30 April 2014

Promise of Blood

Promise of Blood
by Brian McClellan

General Tomas has just killed the King and his Council of Privileged magicians in a coup, to stop the country from being sold to their enemy the Kez. Now he and his powder mages must try to keep order in the nation and capital. Investigator Adamat is called in to find out what the dying words of the Privileged meant and later to discover who among his allies is trying to assassinate the General. Tomas's son Taniel, a legendary Powder Mage, is sent to track down and kill his old friend, the last of the King's Privileged. What he finds proves a greater and stranger threat to his father and the nation. Promise of Blood has magic, warfare, politics and myth and is an impressive open to a series.

Set in a world of revolution and gunpowder this story has a different setting and a different feel to a lot of secondary-world fantasy. The existence of gunpowder and muskets, not to mention magic-users who rely on them, changes the traditional sword-based epic fantasy dynamic. Adra is an early-modernish setting, which I found satisfying as it's a period I'm roughly familiar with. There's suggestion of a world beyond Adro and the Kez, and of a history that stretches back into the myths that many modern folk have dismissed.
The magic is interesting. Privileged are traditional wizards, with power over elements. They've long been part of the upper classes and are bound to the rulers of nations. Powder Mages are a newer kind of magic-user, discovered along with gunpowder. They snort gunpowder to gain strength, can direct bullets and explode powder. Their existence is a threat to the Privileged and in neighbouring Kez Powder Mages are hunted. Then there are people with Knacks, one magical skill that people are born with apparently at random (a bit like a mutant power). The investigator with a perfect memory and the bodyguard who doesn't need sleep are examples of the Knacked. One thing that is interesting (but I can't go into too much detail about) is how a very domestic seeming form of magic ends up being used very powerfully to affect large numbers of people.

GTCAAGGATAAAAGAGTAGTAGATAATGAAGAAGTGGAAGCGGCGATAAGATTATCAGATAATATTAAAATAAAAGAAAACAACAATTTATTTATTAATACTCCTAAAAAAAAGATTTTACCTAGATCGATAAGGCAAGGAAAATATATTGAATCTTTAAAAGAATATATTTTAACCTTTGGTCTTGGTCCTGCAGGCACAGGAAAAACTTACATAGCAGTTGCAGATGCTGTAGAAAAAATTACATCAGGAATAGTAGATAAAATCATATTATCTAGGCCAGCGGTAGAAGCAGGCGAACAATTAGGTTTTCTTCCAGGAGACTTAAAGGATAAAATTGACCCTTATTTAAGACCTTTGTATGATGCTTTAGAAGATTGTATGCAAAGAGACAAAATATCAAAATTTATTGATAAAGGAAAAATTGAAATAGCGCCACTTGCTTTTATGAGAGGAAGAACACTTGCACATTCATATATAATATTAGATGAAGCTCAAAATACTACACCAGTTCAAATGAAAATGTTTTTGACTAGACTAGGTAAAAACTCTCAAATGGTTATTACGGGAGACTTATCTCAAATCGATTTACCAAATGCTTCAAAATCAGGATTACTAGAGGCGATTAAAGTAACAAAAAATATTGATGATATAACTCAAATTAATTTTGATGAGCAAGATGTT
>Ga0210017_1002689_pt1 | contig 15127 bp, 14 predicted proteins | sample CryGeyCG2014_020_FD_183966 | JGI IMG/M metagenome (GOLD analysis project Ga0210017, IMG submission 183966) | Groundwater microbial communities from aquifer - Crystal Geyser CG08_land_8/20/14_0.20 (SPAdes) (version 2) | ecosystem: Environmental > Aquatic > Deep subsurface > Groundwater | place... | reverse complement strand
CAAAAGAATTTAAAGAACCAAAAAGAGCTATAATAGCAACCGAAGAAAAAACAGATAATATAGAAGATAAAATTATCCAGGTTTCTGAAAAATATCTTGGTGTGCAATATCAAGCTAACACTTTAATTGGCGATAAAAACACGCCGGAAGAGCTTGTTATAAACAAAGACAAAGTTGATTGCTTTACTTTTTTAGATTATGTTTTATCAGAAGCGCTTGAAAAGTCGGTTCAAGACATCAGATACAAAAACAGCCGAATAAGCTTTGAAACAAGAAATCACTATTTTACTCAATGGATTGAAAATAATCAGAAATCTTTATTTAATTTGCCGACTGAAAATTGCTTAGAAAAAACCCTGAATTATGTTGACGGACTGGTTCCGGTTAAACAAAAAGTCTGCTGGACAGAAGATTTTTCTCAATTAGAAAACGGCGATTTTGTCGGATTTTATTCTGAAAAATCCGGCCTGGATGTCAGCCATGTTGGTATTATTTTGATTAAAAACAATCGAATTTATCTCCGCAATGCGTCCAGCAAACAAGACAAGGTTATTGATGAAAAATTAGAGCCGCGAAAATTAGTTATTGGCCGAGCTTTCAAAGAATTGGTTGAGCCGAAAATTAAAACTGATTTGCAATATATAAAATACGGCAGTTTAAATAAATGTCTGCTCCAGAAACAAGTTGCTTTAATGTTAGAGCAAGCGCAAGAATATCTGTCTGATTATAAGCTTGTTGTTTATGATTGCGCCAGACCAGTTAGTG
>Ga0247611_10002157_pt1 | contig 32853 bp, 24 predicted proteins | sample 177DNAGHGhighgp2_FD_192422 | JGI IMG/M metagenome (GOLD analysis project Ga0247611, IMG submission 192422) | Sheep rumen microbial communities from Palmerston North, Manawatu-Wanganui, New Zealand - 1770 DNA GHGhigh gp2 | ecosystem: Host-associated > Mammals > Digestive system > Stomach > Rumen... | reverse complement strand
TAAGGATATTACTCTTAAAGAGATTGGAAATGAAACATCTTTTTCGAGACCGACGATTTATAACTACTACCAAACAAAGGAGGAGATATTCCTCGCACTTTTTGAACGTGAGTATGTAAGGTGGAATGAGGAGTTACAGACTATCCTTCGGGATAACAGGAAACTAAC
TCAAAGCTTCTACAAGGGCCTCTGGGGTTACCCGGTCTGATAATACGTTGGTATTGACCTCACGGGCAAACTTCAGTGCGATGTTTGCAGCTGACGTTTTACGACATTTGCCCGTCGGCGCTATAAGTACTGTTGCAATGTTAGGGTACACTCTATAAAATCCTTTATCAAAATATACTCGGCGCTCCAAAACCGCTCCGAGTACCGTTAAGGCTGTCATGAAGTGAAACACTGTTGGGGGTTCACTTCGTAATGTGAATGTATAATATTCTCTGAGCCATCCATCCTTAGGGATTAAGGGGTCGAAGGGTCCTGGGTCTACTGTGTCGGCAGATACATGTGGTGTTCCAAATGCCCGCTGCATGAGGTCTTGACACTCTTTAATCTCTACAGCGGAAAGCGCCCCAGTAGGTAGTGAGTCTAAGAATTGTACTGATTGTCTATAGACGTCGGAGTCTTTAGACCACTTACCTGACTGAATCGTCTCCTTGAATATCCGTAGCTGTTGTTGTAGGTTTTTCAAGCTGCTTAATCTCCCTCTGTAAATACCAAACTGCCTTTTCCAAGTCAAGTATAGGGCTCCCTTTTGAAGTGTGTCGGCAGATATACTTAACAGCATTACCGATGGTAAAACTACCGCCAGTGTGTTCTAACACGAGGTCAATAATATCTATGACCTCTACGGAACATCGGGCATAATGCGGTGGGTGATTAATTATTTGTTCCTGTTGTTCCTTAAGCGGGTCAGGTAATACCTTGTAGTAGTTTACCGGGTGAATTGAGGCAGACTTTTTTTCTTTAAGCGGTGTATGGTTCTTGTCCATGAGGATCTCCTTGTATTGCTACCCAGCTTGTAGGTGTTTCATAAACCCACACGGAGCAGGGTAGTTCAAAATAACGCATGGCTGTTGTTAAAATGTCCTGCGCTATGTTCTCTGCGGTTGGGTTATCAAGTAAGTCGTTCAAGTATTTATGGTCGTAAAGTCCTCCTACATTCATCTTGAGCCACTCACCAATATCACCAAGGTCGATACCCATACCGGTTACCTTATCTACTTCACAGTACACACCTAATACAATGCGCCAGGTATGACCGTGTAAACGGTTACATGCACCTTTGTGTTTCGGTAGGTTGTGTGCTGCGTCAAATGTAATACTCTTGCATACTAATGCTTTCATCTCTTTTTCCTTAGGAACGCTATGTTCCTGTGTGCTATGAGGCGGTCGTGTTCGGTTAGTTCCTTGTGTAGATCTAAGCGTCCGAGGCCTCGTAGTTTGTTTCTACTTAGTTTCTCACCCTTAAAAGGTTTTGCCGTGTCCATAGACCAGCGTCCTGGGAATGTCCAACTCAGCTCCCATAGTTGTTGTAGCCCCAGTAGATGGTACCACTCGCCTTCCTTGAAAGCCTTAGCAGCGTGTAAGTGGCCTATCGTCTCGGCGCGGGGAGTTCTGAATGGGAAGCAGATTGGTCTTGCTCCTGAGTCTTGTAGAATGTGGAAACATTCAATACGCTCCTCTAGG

Tomas, Adamat and Taniel are the main viewpoint characters, though we also see through the eyes of a servant who protects her young noble charge from the bloodshed of the revolution and its aftermath. Through Tomas we see the political, the weary, difficult, dangerous work of a man who tried to do what's best for his country and found its all more complex than he thought. From Adamat we see a street-level view of the capital, and its covert, criminal world. The investigator uncovers the motivations behind the key players in revolution and the sinister forces that lie behind that. His loyalties are torn between his work and the threat posed to his family. Taniel, who has been abroad on campaign for a while, and is quickly sent away from the capital again so he doesn't have to face his fiancee who cheated on him. He heads to a sacred mountain to hunt down his oldest friend, who may pose a threat to his father and discovers he's on the front line of a possible invasion, from armies and magic. The characters, viewpoint and otherwise, are all complex with understandable motivations and they have backstories that crop up naturally throughout the story. Adamat tries to do what's right and protect his family, while Tomas and Taniel have a chilly father-son relationship.

The story was engaging, although different to what I expected. I thought it would be more about warfare and was pleasantly surprised by the investigation and political plotlines. There was also more magic and mythology than I expected. The myths and legends of the area are spelled out gradually and are far more present than I -or most of the characters- would have expected. This is an interesting read that tells a good story and sets up interesting and surprising events for the next book in the sequence.

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